As suggested by the title of this symposium (Bookishness: The New Fate of Reading in the Digital Age), the best way to think about the book in the digital age may well be to focus on bookishness. From the point of view of the digital, the book has already gone away. So the remaining question is “what happens to bookishness?” Or, again, “where does bookishness go?”
I don’t know where bookishness goes, or what happens to it.
From the point of view of this eResearch person books have not gone away. And from the point of view of the digital (who knew the digital had a point of view?) books have most emphatically not gone away and do have digital analogues:
Rumours of demise of book greatly exaggerated
It goes without saying that an e book is different in many ways from a paper book but nobody in the mainstream is having any trouble with the concept of delivering or buying books digitally (though they may be less relaxed when they finally realize that they’ve been renting the books, not building the family library). Scholars can have all the fun they like debating the demise of the form, and speculating about function, but the book is obviously very much alive.
Craig Mod’s subcompact recipe
I propose Subcompact Publishing tools and editorial ethos begin (but not end) with the following qualities:
Small issue sizes (3-7 articles / issue)
Small file sizes
Digital-aware subscription prices
Fluid publishing schedule
Scroll (don’t paginate)
Touching the open web
I think that Mod’s list of qualities looks like at least a good check-list for any bookish project to consider.
The book is not the only bounded object to make the transition from the physical to the virtual.
Take today’s Wikipedia entry on album:
In musical usage the word was used for collections of short pieces of printed music from the early nineteenth century.^^ Later, collections of related 78rpm records were bundled in book-like albums.^^ When long-playing records were introduced, a collection of pieces on a single record was called an album; the word was extended to other recording media such as compact disc, MiniDisc, Compact audio cassette, and digital or MP3 albums, as they were introduced.^^^^
I should point out that this workshop was not about the end of the book. In fact, Maria Angel asked, in the introduction; how might the constraints, and bounds of the book create an interesting space for innovation?
Interesting things about C21 books
Mapping the enlightenment book trade
The book trade no longer looks like this:
Figure 1 Searching for a sales destinations for an author
(From a project led by Professor Simon Burrows of Leeds, who is joining UWS soon)
Potential research project: What does a map of the modern book/eBook trade look like?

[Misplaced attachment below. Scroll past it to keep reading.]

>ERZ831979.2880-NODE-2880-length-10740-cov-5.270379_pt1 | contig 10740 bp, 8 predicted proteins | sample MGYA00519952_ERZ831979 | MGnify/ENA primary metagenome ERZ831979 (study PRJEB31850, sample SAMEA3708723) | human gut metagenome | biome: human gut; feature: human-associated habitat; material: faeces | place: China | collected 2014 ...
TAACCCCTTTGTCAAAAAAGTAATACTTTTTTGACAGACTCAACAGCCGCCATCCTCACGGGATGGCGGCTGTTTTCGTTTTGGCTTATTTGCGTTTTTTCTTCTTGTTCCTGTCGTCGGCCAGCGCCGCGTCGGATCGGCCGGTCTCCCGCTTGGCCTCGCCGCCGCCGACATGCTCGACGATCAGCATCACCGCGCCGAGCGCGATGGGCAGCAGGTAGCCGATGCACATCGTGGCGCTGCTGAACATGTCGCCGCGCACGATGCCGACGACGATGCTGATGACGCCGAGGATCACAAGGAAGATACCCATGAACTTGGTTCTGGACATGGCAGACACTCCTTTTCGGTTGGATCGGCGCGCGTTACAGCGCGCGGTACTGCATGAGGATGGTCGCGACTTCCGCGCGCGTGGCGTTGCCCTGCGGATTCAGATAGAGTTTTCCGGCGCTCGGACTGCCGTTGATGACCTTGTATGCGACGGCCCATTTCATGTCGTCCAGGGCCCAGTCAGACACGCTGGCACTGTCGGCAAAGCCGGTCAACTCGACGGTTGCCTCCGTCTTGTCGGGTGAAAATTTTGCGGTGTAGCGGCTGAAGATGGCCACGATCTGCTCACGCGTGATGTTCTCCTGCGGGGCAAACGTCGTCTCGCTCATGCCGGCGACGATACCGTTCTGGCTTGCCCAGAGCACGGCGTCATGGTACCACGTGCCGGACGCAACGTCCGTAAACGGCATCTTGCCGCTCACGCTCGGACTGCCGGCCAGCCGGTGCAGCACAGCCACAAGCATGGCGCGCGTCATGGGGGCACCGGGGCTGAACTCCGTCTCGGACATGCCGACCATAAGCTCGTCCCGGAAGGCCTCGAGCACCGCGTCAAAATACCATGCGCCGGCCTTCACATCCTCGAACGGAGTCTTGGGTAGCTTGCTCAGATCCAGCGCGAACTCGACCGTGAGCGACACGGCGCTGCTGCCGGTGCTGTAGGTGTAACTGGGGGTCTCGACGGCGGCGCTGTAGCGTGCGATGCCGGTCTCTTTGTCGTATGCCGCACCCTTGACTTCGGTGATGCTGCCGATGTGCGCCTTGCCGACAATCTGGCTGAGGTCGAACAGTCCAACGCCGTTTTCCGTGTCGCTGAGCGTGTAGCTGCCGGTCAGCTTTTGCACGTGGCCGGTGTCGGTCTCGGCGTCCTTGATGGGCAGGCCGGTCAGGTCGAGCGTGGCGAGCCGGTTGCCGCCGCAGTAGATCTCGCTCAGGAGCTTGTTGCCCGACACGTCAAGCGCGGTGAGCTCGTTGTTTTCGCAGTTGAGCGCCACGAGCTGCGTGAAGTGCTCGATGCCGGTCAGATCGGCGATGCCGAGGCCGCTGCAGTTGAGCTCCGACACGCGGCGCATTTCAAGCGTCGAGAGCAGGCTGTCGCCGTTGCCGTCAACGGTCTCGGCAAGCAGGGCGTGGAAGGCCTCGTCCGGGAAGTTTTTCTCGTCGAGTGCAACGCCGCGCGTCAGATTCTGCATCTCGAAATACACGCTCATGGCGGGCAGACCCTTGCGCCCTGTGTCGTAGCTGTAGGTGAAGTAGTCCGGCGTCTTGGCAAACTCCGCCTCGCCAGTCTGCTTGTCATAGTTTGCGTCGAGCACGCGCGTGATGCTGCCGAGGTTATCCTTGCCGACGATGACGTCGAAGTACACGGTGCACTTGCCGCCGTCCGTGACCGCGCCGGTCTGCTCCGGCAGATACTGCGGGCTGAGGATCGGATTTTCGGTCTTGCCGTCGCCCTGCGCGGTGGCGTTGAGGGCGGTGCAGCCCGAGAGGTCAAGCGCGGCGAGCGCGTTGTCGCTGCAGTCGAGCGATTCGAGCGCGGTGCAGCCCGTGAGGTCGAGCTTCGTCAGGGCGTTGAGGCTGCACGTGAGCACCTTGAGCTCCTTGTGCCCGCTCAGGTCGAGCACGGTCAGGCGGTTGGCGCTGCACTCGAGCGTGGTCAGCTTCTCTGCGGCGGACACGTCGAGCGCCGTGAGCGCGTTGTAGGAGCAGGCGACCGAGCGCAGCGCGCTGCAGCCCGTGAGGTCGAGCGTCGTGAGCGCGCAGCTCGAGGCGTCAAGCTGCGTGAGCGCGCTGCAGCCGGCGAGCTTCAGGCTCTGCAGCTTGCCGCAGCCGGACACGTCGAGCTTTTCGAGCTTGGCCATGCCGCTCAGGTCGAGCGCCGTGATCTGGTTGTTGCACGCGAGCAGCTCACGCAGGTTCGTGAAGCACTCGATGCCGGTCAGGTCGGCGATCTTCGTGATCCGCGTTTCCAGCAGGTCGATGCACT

How to visualise this?
Vertical sales channels*
Software distribution across channels and device types.**
Geographic distribution of channels
DRM; Digital Rights (Restrictions) Management.
Geographic distribution of DMCA-type laws
The naughty-net DRM-free distribution system.
Useful functions of the book?
Figure 3 Don't let your scholarly works/tools end up all, like, 404
When I raised preservation as an issue, Jason Nelson said (more or less):
Don’t obsess about preserving everything. Build things that people love – and they’ll work to preserve.
Good point – but don’t lose sight of the value of a professional portfolio (and not everyone’s a rock-star internet poet like Jason :).
eBooks are little web sites
HTML has more or less ‘won’ as the basis for most eBook formats.
EPUB is the standard. A book is essentially a (complicated) zipped-up website.
Beware of licensing/platform traps like the iBooks authoring application.
See the JISC EPUB project, on which I worked in 2011.
Think about how to design things and interfaces to things that are driven by declarative markup (ie – be explict first, delightful second)
What about apps? Games?
-- see Jason Nelson --
I figured there might be postgrads and others at the symposium interested in where to direct their bookish work here’s a list from the technical perspective.
Arising from the JISC EPUB project
Community resources for individual scholars wishing to epublish
Think about separating data from presentation
To finish, I tried to show a little of what is possible with declarative semantically-marked up HTML5, as one potential means to create new bookish things that might last.
Think about how to separate content from presentation and ‘engine’. (Might not be possible in some avant-garde experiments, but there are usually ways).
Consider standards-based experiments like this one from Tim Sheratt.
Well, there isn’t a conclusion really as these are just notes but I’m sure that continued work led by Anna and Maria and the Writing and Society Research Centre will be critically important to UWS, seeing as we’re the first Australian university to give Every New Student a Free iPad.
Drucker, J. 2010. “Graphesis: Visual Knowledge Production and Representation.” Poetess Archive Journal 2 (1): 1–50.
Liu, Alan. 2009. “The End of the End of the Book: Dead Books, Lively Margins, and Social Computing.” http://hdl.handle.net/2027/spo.act2080.0048.404.